Harii  KOhmori  KTorii  S Free gracilis muscle transplantation with microneurovascular anastomoses for the treatment of facial paralysis: a preliminary report. Plast Reconstr Surg. 1976;57133- 143
PubMedArticle
2.
Harrison  D Current trends in the treatment of established unilateral facial palsy. Ann R Coll Surg Engl. 1990;7294- 98
PubMed
3.
O'Brien  BPederson  WKhazanchi  R  et al.  Results of management of facial palsy with microvascular free muscle transfer. Plast Reconstr Surg. 1990;8612- 22
PubMedArticle
4.
Manktelow  R Free muscle transplantation for facial paralysis. Clin Plast Surg. 1984;11215- 220
PubMed
5.
Zuker  RGoldberg  CManktelow  R Facial animation in children with mobius syndrome after segmental gracilis muscle transplant. Plast Reconstr Surg. 2000;1061- 8
PubMedArticle
6.
Hadlock  TVarvares  M Microvascular and microneural surgery: new horizons in facial plastic surgery. Facial Plast Surg Clin North Am. 2002;10167- 174
PubMedArticle
7.
Lundborg  GDahlin  LDanielsen  N  et al.  Nerve regeneration in silicone chambers: influence of gap length and of distal stump components. Exp Neurol. 1982;76361- 375
PubMedArticle
8.
Politis  MEderle  KSpencer  P Tropism in nerve regeneration in vivo: attraction of regenerating axons by diffusible factors derived from cells in distal nerve stumps of transected peripheral nerves. Brain Res. 1982;2531- 12
PubMedArticle
9.
Tos  PBattiston  BGeuna  S  et al.  Tissue specificity in rat peripheral nerve regeneration through combined skeletal muscle and vein conduit grafts. Microsurgery. 2000;2065- 71
PubMedArticle
10.
Hadlock  TSundback  CHunter  D  et al.  A new artificial nerve graft containing rolled Schwann cell monolayers. Microsurgery. 2001;2196- 101
PubMedArticle
11.
Seckel  B Enhancement of peripheral nerve regeneration. Muscle Nerve. 1990;13785- 800
PubMedArticle
12.
Pollock  M Nerve regeneration. Curr Opin Neurol. 1995;8354- 358
PubMedArticle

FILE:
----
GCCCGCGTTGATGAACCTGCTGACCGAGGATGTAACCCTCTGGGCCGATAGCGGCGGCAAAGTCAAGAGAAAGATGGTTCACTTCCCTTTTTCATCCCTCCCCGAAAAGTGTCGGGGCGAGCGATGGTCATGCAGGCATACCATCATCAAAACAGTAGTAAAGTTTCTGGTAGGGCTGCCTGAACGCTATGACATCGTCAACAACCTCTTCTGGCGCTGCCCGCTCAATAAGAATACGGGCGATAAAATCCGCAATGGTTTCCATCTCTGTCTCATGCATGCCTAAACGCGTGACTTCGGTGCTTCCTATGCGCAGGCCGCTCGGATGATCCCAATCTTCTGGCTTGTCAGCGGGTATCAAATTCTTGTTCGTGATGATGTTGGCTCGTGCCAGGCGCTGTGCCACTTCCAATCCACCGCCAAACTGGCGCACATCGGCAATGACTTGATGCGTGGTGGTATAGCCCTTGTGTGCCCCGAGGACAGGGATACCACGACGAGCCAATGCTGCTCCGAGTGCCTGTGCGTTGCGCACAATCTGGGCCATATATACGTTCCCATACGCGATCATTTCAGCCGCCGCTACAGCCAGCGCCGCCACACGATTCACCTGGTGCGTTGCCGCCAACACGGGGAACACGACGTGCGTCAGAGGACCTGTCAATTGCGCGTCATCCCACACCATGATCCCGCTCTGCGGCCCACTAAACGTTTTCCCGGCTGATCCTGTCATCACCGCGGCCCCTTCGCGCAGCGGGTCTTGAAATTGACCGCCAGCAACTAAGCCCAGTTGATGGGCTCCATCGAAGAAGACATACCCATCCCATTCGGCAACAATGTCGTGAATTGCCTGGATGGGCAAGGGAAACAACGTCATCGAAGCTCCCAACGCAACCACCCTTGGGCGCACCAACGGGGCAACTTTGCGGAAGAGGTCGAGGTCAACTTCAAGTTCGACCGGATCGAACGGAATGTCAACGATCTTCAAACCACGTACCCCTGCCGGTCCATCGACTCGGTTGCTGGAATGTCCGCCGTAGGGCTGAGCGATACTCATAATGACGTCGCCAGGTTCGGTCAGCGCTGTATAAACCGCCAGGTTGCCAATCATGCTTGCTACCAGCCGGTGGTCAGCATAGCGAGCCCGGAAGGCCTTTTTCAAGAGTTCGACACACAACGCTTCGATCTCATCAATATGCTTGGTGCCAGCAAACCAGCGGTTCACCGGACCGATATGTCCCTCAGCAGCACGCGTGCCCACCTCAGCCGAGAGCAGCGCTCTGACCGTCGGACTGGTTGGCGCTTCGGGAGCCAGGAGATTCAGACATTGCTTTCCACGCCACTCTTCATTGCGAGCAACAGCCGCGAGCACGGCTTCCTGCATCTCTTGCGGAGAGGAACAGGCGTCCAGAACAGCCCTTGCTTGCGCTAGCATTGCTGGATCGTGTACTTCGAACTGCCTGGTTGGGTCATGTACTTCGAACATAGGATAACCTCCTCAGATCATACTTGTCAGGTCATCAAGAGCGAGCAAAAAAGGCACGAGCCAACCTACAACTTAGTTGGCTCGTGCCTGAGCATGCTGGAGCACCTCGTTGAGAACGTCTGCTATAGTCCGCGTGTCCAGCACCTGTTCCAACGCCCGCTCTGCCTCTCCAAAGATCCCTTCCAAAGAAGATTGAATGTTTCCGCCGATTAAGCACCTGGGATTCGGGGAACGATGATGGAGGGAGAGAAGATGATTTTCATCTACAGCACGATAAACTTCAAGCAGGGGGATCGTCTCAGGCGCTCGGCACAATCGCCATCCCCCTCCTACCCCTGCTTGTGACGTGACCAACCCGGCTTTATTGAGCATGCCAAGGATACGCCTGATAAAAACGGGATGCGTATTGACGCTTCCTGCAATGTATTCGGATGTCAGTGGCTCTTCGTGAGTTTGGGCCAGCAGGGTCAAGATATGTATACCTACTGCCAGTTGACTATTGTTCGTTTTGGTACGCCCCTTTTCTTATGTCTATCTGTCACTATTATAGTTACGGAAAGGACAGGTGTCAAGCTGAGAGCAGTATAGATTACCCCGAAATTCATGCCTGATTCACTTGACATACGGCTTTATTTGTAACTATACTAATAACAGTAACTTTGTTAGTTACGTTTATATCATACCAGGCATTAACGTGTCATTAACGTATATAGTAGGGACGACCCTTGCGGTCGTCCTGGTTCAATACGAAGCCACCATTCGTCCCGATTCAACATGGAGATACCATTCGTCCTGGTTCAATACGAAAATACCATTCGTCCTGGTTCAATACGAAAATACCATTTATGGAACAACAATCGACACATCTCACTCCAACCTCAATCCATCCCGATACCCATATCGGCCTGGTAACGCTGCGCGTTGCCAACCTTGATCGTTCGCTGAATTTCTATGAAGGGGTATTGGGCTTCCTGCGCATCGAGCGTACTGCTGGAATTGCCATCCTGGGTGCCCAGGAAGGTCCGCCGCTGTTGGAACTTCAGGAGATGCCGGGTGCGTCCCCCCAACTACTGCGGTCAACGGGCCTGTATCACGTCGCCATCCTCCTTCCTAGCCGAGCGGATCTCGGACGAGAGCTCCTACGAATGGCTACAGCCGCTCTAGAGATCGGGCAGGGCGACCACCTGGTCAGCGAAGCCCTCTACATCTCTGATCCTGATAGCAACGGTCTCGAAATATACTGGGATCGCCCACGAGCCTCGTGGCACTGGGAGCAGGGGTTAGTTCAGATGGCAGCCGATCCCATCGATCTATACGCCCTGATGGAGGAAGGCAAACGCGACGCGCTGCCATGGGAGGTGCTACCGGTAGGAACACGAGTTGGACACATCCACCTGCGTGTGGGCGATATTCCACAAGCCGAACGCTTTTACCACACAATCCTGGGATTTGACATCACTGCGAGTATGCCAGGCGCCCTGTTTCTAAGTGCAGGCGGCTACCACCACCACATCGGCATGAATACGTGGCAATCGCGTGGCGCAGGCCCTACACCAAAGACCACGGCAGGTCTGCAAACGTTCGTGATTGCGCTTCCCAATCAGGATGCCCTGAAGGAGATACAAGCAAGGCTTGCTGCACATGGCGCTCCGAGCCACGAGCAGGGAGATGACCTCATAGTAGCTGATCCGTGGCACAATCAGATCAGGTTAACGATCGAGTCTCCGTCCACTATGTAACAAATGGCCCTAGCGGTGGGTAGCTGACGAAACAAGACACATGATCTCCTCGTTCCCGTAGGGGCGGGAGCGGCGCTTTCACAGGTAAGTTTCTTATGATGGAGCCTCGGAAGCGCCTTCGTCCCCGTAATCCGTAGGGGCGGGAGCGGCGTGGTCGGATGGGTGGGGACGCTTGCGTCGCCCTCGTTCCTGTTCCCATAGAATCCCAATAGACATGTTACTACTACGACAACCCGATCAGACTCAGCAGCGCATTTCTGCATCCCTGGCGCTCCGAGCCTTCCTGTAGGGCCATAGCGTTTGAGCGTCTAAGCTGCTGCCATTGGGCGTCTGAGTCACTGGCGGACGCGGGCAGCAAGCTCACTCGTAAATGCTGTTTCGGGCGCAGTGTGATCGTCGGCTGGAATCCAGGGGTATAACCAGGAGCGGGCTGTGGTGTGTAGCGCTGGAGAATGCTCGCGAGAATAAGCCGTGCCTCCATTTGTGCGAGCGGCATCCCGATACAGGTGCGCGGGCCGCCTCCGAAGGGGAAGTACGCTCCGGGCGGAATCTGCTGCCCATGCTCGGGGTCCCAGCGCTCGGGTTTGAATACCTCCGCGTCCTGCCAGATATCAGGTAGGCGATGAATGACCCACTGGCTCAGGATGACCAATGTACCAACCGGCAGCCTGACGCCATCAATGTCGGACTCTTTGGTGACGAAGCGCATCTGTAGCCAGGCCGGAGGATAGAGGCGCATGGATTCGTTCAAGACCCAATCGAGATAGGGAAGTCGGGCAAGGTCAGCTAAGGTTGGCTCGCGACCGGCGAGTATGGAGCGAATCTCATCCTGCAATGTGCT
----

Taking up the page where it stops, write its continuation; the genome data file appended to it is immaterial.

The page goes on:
13.
Lundborg  G A 25-year perspective of peripheral nerve surgery: evolving neuroscientific concepts and clinical significance. J Hand Surg (Am). 2000;25391- 414
PubMedArticle
14.
Takahashi  YMaki  YYoshizu  TTajima  T Both stump area and volume of distal sensory nerve segments influence the regeneration of sensory axons in rats. Scand J Plast Reconstr Surg Hand Surg. 1999;33177- 180
PubMedArticle
15.
Mackinnon  SDellon  AHunter  D Histological assessment of the effects of the distal nerve in determining regeneration across a nerve graft. Microsurgery. 1988;946- 51
PubMedArticle
16.
Goheen-Robillard  BMyckatyn  TMackinnon  SHunter  D End-to-side neurorrhaphy and lateral axonal sprouting in a long rat graft model. Laryngoscope. 2002;112899- 905
PubMedArticle
17.
Frey  MKoller  RGruber  I  et al.  Time course of histomorphometric alterations in nerve grafts without connection to a muscle target organ: an experimental study in sheep. J Reconstr Microsurg. 1992;8345- 357
PubMedArticle
18.
Koller  RFrey  MMeier  U  et al.  Fiber regeneration in nerve grafts without connection to a target muscle: an experimental study in rabbits. Microsurgery. 1993;14516- 526
PubMedArticle
19.
Frey  MKoller  RLiegl  CHappak  WGruber  H Role of a muscle target organ on the regeneration of motor nerve fibers in long nerve grafts: a synopsis of experimental and clinical data. Microsurgery. 1996;1780- 88
PubMedArticle
20.
Bunge  R Expanding roles for the Schwann cell: ensheathment, myelination, trophism and regeneration. Curr Opin Neurobiol. 1993;3805- 809
PubMedArticle
21.
Frostick  SYin  QKemp  G Schwann cells, neurotrophic factors, and peripheral nerve regeneration. Microsurgery. 1998;18397- 405
PubMedArticle
22.
Bryan  DWang  KSummerhayes  C Migration of Schwann cells in peripheral nerve regeneration. J Reconstr Microsurg. 1999;15591- 596
PubMedArticle
Citations 0
Original Article
July 2004

Baiting the Cross-Face Nerve Graft With Temporary Hypoglossal Hookup

Author Affiliations

From the Division of Facial Plastic and Reconstructive Surgery (Drs Hadlock and Cheney and Mr Sheahan) and the Departments of Otolaryngology Research (Dr Heaton), Massachusetts Eye and Ear Infirmary and Harvard Medical School, Boston; Department of Surgery, Massachussetts General Hospital, Boston (Dr Sundback); and Division of Plastic Surgery, Washington University School of Medicine, St Louis, Mo (Dr Mackinnon).